“If [the visitors] are not approved by the hereditary chiefs, then they’re not allowed on the territory. And [the Unist’ot’en have] made it very clear that […] Chevron is not allowed in the territory and the RCMP, who is just acting to enforce this capitalist agenda, is not allowed on their territory either,” the organizer said.

“[The Unist’ot’en have] made it very clear that […] Chevron is not allowed in the territory and the RCMP, who is just acting to enforce this capitalist agenda, is not allowed on their territory either.”

In a pamphlet handed out to passers-by, the organizers explained that “the context of police brutality is one of maintenance and protection of the settler-colonial invasion.”

“We refuse to tolerate the police abuses of power and the day-to-day acts of police violence that allow for the continued colonization of Turtle Island [an Indigenous name for North America] and the environmental devastation of capitalist expansion,” the pamphlet concludes.

Police response to the protest march

At around 5:30 p.m. on Friday, the protesters started to show up at the designated meeting point, where ten Service de police de la ville de Montréal (SPVM) cars were already waiting. The protesters then began marching westward on Sherbrooke.

The procession turned left at Mansfield Street and then at Maisonneuve, continually marching westward. As they approached the corner of Maisonneuve and Stanley, one of the police cars overtook the procession by driving through the bike lane. The SPVM then proceeded to surround the protesters.

According to the anonymous organizer, six people were arrested and three people were ticketed “for demonstrating and exercising their free speech.” The SPVM, however, stated that one arrest had been made and eight tickets issued.

Among those ticketed was Link reporter Matt D’amours, whose alleged offence was “having occupied a road used as an alternate route for traffic diverted from a public highway by placing an obstacle so as to obstruct vehicular traffic on the road without authorization,” under article 500.1 of the Highway Safety Code.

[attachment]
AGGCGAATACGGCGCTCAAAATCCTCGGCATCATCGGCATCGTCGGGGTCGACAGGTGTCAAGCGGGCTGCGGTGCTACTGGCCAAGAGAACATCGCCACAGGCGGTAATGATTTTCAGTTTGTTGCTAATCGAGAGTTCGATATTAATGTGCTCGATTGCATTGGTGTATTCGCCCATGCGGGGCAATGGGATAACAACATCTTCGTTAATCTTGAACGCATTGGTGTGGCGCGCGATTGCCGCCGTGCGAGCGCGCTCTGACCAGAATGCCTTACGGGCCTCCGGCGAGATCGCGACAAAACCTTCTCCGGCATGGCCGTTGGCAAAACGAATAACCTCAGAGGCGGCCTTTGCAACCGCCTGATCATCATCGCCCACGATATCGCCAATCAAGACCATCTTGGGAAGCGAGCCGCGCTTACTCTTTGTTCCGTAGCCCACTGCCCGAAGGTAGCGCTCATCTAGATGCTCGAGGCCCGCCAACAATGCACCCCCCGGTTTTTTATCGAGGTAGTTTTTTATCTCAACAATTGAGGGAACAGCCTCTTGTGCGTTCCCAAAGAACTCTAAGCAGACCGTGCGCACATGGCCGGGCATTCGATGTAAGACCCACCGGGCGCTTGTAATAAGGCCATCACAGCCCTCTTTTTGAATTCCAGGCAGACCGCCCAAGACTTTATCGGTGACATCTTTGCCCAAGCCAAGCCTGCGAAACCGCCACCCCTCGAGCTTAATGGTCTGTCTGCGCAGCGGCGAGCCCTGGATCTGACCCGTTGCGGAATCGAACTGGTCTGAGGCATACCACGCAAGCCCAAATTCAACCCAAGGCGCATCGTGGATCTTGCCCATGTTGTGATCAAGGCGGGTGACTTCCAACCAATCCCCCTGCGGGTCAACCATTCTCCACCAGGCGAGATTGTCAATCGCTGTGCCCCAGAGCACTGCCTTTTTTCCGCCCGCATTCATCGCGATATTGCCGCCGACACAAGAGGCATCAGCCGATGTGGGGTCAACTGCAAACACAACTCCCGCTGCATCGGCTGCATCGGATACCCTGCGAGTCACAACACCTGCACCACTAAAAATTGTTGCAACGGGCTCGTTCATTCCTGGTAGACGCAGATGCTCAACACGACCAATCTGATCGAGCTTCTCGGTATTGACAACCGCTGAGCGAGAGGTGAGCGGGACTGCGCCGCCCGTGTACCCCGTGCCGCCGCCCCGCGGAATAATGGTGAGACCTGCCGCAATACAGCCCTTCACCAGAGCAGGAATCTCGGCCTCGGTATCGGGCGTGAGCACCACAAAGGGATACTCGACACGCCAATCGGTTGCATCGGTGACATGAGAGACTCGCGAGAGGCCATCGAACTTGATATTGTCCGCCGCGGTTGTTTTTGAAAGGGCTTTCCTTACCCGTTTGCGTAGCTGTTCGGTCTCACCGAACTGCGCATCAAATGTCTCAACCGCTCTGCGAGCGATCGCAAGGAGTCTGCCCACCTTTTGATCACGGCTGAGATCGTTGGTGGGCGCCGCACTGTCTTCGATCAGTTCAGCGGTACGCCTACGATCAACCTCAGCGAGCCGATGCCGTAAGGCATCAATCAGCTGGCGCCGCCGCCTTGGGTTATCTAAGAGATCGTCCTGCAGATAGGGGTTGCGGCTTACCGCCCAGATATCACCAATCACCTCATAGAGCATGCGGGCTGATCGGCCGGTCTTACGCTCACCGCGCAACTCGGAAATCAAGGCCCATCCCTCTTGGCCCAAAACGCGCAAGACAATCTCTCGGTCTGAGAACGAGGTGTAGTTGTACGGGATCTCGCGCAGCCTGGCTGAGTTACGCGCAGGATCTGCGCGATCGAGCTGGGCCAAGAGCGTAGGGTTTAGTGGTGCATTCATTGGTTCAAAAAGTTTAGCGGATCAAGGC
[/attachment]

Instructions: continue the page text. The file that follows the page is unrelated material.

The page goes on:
“The police brutality that we witnessed today has become the norm in Montreal.”

“I do admit that I was on the street at certain points, because as a member of the press, I had to be as close to the story as possible to see what was happening,” D’amours told The Daily.

“What’s interesting, though – I did eventually make it to the sidewalk. The police had come near the curb in between the cement to get on the bike path […] and I was moving in that direction and was actually on the sidewalk, when a police officer came up to me and grabbed me by the arm, and asked me, first of all, to turn my phone off while I was live streaming,” he continued.

Speaking to the reaction of the SPVM to the protest, the anonymous organizer said, “The police brutality that we witnessed today has become the norm in Montreal. But also, police brutality has always been used against marginalized communities and it’s not that surprising that [police] would target a protest that’s in support of Indigenous peoples’ struggle, because all these [police forces], especially the RCMP, have been established to enforce the colonial state’s policies.”